Political violence escalated in the weeks leading up to parliamentary elections in October. By October 10, the nongovernmental Centre For Monitoring Election Violence (CMEV) had recorded seventy-one election-related murders, at least twenty-six attempted murders, and over one thousand injuries, assaults, acts of intimidation, and other abuses.

Prominent social critics faced particular dangers from non-state actors. On January 5, Tamil lawyer and politician G.G. Ponnambalam was killed in Colombo. An outspoken supporter of Tamil separatism, Ponnambalam had acted as legal councel in many important Tamil human rights cases. A group calling itself the National Front Against Tigers claimed responsibility for his murder, warning that it should be seen as a lesson by all those who supported the LTTE.

Defending Human Rights

Nongovernmental rights activists continued to play a critical role, sometimes in difficult and dangerous circumstances. In the lead-up to parliamentary elections, human rights defenders campaigned against political violence. Trade unions and media freedom groups joined them in opposing censorship and other emergency measures.

At the end of January, two hundred participants from around the world commemorated the life and work of Neelan Tiruchelvam, a renowned Tamil human rights activist who was killed in a LTTE suicide bombing in 1999. The gathering launched the Neelan Tiruchelvam Memorial Fund, dedicated to the promotion of human rights, minority rights, and the resolution of ethnic conflict. In late March, Sri Lankan human rights defenders welcomed the appointment of new commissioners to Sri Lanka's National Human Rights Commission, which had been criticized in its first three years of operation as lacking in leadership and resources.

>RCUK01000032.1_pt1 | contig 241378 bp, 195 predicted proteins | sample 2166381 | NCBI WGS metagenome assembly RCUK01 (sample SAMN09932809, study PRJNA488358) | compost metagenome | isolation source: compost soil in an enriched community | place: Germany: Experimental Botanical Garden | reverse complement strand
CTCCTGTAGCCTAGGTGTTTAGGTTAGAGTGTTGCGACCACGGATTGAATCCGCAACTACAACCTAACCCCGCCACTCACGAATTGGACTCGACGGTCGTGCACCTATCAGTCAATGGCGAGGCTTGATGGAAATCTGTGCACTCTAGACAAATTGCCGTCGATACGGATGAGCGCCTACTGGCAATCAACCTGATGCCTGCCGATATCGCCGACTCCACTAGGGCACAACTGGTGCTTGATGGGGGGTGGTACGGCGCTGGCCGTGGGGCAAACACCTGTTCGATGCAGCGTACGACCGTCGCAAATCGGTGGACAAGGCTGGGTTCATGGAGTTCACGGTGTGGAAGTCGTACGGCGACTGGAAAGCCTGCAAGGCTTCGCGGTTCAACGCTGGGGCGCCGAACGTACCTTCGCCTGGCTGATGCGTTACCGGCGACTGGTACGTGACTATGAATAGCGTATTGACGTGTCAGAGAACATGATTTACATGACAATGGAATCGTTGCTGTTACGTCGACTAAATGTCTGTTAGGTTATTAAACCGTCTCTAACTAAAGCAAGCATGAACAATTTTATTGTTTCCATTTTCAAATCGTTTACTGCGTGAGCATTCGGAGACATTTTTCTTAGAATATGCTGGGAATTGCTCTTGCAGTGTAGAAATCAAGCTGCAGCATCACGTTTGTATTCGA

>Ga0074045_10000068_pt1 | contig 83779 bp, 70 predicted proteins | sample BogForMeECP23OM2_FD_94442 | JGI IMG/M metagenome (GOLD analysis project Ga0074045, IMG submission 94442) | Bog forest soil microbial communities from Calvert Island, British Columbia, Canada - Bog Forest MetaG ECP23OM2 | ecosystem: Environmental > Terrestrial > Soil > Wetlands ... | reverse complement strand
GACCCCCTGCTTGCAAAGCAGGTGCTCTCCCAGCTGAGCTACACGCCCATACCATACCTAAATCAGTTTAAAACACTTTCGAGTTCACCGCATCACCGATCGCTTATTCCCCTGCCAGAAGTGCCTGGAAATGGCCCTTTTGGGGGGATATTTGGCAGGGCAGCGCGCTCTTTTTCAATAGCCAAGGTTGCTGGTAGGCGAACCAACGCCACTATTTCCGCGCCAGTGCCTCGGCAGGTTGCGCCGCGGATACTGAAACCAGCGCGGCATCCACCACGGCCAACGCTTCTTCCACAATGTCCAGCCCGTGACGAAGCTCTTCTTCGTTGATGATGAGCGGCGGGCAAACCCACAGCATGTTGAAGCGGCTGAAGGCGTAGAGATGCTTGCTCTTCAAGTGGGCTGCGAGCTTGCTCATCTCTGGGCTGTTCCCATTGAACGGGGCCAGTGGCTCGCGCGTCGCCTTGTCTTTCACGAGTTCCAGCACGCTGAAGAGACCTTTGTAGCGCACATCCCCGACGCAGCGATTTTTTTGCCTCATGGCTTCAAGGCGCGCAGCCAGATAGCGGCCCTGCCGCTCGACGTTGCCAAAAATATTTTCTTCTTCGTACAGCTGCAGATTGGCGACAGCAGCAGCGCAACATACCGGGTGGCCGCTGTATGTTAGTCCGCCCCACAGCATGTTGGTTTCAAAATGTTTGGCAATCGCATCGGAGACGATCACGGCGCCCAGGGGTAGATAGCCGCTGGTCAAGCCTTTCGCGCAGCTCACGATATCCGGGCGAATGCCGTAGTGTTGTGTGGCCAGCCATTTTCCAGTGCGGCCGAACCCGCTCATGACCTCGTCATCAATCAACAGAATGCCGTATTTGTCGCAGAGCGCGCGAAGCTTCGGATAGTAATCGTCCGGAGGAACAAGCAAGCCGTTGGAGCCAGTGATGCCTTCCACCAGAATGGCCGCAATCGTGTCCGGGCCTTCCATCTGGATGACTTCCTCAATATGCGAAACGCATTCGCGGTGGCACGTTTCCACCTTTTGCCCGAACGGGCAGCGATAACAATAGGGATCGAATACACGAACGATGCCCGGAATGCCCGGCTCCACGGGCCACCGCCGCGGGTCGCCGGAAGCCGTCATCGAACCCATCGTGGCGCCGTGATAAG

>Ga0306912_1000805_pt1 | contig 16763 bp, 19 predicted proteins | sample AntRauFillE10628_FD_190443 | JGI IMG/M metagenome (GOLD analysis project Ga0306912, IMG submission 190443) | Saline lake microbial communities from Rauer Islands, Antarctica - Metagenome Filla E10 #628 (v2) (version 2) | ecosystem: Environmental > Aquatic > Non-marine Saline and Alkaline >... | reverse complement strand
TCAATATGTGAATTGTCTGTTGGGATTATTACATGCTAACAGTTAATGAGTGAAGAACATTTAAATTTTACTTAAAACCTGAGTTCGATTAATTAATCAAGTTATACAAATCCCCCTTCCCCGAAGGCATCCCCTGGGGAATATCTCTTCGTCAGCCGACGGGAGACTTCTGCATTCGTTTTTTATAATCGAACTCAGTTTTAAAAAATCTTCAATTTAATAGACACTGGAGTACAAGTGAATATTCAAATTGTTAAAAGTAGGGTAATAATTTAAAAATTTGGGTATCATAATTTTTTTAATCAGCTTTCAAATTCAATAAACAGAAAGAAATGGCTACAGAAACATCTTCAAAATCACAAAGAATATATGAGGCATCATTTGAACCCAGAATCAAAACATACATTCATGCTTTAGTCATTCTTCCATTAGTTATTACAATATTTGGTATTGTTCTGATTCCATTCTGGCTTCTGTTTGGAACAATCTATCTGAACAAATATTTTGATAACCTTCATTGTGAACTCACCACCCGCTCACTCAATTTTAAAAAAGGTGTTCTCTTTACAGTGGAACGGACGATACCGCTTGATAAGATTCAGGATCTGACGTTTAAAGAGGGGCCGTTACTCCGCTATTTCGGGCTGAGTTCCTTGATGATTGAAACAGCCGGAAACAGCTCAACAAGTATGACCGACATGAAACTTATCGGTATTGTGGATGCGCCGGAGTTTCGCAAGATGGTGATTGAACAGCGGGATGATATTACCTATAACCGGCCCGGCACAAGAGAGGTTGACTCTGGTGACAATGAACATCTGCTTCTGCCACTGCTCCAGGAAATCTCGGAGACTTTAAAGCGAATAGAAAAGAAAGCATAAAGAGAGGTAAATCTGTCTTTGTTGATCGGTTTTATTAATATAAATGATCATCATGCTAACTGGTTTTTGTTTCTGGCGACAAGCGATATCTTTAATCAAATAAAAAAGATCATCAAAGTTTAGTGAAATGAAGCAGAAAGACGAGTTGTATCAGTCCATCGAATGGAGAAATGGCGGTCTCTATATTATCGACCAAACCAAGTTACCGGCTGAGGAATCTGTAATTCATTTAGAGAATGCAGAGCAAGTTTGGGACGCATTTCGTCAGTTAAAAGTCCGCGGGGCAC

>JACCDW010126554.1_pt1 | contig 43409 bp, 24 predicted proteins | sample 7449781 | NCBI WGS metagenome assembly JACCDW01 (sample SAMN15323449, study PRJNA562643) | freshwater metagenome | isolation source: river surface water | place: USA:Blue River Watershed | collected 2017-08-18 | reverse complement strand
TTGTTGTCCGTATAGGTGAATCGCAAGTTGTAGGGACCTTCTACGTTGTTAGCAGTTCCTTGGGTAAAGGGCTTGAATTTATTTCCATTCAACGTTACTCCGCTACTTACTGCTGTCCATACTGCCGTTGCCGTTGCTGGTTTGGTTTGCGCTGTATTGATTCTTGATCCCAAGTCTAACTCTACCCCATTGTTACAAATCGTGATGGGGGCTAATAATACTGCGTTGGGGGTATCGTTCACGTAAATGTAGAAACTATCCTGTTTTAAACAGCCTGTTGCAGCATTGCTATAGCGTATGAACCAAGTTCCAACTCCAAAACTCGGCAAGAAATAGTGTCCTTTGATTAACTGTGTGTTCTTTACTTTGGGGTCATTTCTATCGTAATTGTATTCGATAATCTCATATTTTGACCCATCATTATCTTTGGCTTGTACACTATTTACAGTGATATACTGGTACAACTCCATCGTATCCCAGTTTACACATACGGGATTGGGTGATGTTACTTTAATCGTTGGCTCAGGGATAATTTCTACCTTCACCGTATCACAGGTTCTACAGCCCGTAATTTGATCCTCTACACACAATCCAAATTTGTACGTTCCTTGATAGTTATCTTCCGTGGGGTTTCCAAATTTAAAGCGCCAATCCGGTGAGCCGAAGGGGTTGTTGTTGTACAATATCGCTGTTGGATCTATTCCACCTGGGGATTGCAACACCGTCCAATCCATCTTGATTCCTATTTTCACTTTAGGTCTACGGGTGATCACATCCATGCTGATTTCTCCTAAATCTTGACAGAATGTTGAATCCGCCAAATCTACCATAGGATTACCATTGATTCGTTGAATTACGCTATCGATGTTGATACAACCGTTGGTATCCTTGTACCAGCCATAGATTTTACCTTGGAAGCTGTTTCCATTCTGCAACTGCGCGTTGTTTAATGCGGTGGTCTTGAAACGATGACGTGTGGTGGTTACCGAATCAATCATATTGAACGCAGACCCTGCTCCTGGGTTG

Early on the morning of June 27, a grenade was thrown into the compound of the Save the Children Fund office in Colombo. A car parked at the premises was damaged but no one was injured in the attack.

In June, the Sri Lankan Press Council rejected a complaint filed by Sherman de Rose, founder of Companions on a Journey, a gay rights organization, against the Island newspaper for printing a letter that called for convicted rapists to be sent to attack lesbians. The council ruled that the letter was published in the "interest of the community," and that De Rose had no standing because he was male. The Council maintained that "lesbianism itself is an act of sadism," and noted that homosexuality was an offense under Sri Lanka's penal code. De Rose was ordered to pay the newspaper 2,100 rupees (U.S. $28) in costs.

In September, the Alliance for Democracy in Sri Lanka, composed of nearly seventy civic groups, trade unions, religious institutions of different faiths, and NGOs, launched a nationwide "yellow ribbon" campaign to support free and fair elections. The alliance sought to persuade one million Sri Lankans to wear yellow ribbons each day until the conclusion of the parliamentary elections in October to symbolize their support.

The Role of the International Community